Jana Kramer’s new song, “I Got the Boy” has been running on repeat on my iTunes, and I can’t help but marvel at the brilliance of the song.
It’s sad, it’s painful, and it’s truth.
After my long-term boyfriend and I broke up, and I started dating another guy, and when he started sharing with me his childhood and high school and college stories, I remember feeling a sense of sadness that I wasn’t there to experience those memories with him; I knew that I would have been so proud of his accomplishments, and I would have laughed along with his practical jokes and shared his miseries and disappointments with him, and I was genuinely sad that I wasn’t around to be part of those stories. Because, since I knew my long-term boyfriend since we were in middle school, I was used to being the girl that was around for everything: for picking colleges and graduations, for winning those triumphant games and the celebrations that followed, for friends’ weddings and break ups and hospital visits and everything else that comes out of ‘growing up’.
I realized that, whomever I date hereafter, I will never, ever hold that same connection to.
I will not have been there when you received your diploma, and didn’t know if you should awkwardly go in to shake your advisor’s hand or give her a hug.
I will not have been there with you when you went through the terrible-emotional roller coaster of interviewing, and then finally receiving, your first job.
I will not have been there when your brother proposed to his girlfriend, or your grandpa passed away.
I didn’t know you as a boy, and never will.
Instead, I would have to surrender myself to listening to the stories told about these experiences. It was something I had to succumb, and give up:
I would never hold that role ever, ever again. I didn’t like that.
I like Jana Kramer’s song, because I think it sets up a brilliant parallel about these kinds of relationships. For most of us, I think we need to encounter two kinds of relationships: the first, the image of ‘the boy’ serves as our backboard for relationships; we go through some really crazy, really irrational, really dysfunctional things with these people. I remember, one year, I got really mad at my long-term boyfriend, booked a trip over spring break, and “forgot” to tell him I was leaving, until he called me that night, and I told him I was out of town, and he obviously got mad, threw his phone, and we didn’t speak for a couple days.
And then, we have those second time around relationships, the image of ‘the man’, that serve to reflect all the learning that we did from the messy first one. In retrospect, that was incredibly immature of me, and I would never do that again, but I learned so much from that relationship.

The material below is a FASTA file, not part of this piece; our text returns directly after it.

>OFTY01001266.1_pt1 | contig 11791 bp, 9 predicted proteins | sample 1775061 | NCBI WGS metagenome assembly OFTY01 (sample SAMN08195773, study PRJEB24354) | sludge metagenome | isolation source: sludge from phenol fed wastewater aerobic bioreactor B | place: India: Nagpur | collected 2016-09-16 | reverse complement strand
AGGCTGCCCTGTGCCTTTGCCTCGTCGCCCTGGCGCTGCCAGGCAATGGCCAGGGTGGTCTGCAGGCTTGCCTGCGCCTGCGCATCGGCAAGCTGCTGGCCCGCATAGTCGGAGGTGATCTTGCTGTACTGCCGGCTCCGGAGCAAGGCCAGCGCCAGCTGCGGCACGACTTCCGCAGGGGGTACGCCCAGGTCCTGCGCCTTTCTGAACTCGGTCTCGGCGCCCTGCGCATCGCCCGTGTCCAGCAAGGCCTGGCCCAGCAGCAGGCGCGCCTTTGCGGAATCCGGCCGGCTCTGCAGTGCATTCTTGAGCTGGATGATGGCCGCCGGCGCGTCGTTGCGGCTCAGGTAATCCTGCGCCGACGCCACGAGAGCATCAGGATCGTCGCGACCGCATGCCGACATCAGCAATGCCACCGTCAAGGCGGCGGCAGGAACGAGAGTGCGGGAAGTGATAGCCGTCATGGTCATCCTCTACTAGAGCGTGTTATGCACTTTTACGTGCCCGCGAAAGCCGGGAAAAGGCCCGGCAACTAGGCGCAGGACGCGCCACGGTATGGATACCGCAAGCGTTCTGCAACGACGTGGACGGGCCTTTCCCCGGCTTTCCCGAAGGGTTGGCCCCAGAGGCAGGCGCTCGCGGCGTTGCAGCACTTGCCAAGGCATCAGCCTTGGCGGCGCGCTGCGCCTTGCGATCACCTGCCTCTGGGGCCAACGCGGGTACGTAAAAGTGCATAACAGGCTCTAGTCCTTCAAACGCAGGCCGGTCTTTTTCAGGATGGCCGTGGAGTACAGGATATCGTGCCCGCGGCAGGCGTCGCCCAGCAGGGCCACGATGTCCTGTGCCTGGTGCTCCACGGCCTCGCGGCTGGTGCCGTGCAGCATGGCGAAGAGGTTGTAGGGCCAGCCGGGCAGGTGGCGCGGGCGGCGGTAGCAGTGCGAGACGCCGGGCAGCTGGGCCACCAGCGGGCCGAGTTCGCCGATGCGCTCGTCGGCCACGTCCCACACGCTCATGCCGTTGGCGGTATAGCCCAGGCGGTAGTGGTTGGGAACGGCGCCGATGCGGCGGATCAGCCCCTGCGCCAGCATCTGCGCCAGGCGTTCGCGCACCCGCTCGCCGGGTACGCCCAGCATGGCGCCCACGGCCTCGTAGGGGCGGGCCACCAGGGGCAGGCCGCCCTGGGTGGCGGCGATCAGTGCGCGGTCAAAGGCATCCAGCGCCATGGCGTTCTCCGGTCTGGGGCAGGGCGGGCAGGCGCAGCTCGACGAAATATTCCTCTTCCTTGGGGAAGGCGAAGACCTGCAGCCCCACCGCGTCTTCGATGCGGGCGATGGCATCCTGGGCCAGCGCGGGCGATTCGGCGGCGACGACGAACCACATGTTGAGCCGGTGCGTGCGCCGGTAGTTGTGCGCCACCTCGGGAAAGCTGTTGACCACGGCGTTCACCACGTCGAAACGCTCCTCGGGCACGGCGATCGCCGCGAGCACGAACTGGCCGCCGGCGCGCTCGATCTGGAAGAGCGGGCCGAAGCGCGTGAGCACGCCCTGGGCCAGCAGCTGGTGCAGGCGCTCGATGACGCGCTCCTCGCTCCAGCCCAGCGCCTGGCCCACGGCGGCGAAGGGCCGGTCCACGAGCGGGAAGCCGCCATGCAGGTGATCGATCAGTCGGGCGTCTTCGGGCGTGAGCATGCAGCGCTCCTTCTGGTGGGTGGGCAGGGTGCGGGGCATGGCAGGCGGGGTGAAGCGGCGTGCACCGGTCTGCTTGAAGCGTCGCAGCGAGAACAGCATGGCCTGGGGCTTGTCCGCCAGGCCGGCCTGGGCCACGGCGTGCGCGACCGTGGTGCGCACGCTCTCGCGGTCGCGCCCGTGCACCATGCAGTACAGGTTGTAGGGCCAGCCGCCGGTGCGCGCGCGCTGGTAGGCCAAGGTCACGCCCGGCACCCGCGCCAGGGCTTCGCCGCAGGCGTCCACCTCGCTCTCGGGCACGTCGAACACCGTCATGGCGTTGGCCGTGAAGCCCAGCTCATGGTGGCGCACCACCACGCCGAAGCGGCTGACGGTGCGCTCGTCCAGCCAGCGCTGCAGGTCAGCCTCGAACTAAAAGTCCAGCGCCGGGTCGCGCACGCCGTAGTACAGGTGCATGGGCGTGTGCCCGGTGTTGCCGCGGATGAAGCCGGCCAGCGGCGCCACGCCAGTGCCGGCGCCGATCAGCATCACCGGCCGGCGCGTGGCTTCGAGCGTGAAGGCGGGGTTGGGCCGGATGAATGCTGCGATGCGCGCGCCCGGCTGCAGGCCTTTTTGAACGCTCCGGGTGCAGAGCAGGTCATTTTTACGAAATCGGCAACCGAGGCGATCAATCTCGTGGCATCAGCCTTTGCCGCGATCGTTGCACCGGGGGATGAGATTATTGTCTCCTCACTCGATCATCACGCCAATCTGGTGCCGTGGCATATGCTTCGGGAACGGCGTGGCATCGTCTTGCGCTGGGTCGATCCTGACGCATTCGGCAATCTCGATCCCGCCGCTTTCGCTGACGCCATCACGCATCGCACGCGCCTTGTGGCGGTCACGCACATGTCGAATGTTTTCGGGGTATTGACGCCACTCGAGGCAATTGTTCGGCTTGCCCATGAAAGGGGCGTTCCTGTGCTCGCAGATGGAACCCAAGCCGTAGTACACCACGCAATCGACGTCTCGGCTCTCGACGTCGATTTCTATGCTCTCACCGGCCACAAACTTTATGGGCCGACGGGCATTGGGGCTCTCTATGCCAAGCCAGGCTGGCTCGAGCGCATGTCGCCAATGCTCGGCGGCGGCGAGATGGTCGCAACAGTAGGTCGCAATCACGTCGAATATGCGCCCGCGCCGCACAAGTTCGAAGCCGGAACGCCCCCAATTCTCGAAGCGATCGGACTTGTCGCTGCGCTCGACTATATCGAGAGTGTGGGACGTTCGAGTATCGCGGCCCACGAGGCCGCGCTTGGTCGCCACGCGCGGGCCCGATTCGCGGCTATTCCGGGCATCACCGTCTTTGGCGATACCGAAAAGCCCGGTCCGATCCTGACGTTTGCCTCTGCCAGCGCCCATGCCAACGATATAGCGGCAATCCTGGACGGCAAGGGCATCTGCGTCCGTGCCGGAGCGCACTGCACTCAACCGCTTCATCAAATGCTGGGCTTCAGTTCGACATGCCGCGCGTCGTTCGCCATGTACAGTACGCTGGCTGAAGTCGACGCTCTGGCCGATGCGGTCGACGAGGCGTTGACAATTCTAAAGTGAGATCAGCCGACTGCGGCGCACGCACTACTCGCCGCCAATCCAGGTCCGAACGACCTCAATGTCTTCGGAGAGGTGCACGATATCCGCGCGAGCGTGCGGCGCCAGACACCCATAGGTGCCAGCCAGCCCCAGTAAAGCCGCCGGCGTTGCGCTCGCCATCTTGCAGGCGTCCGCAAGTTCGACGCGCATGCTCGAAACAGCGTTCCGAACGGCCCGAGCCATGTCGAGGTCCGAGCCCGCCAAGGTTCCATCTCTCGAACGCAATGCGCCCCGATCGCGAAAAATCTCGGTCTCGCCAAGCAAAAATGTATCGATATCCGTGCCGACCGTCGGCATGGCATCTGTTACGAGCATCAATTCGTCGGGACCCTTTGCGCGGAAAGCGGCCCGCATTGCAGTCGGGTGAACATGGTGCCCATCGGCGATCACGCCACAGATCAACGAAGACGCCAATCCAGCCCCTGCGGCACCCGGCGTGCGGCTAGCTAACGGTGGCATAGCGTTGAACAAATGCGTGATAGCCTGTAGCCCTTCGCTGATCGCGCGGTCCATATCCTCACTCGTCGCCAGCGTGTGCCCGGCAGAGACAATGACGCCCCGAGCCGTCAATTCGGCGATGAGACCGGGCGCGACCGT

As Jana Kramer suggests, we kind of become two different people: both equally representative of our ‘self’, but, as painful as it may be, we have to recognize that people change, we are not fixated but rather fluid, and that who we once were is probably not who we are today; we are all made up of a ‘boy’ we once were, and the ‘man’ we have become, or the ‘girl’ we began as, and the ‘women’ we grew up to be.
With the second guy I dated, I was always really reluctant to share details about my long-term boyfriend with him, for many reasons; I wasn’t quite over it yet, I was embarrassed, my pride a little bruised by the way things went down, and I didn’t want this new guy to think poorly of me because of how I let myself be treated, and didn’t want him to feel the same sadness I felt about someone else being there for me during those crucial ages, when he couldn’t be.
I wanted him to have me to himself, just as I wanted to have him to myself; I didn’t like this ‘sharing’ thing that happens (Jana Kramer sings, “we each got something the other will never have”). But, as it turns out, as Zac Brown Band sings, “I guess God didn’t make me a one woman man” (or, in my case, a one man woman). People fill our lives for certain reasons, and certain periods, and my long-term boyfriend did serve a purpose; he kept me afloat when I needed it. I can never erase the years I spent with my long-term boyfriend, because so much of who I am today is interwoven into the things we went through together, the lessons I learned from it, and just like I will have to, whoever dates me hereafter will have to also reminisce in my memories, because those shared experiences made me who I am today, and that’s just a facet of ‘growing up.’
I hate how love leaves us so broken, so weathered, so jaded… Yet so enlightened, wise, and centered all at the same time.
Britany Ederveen URFAB Contributor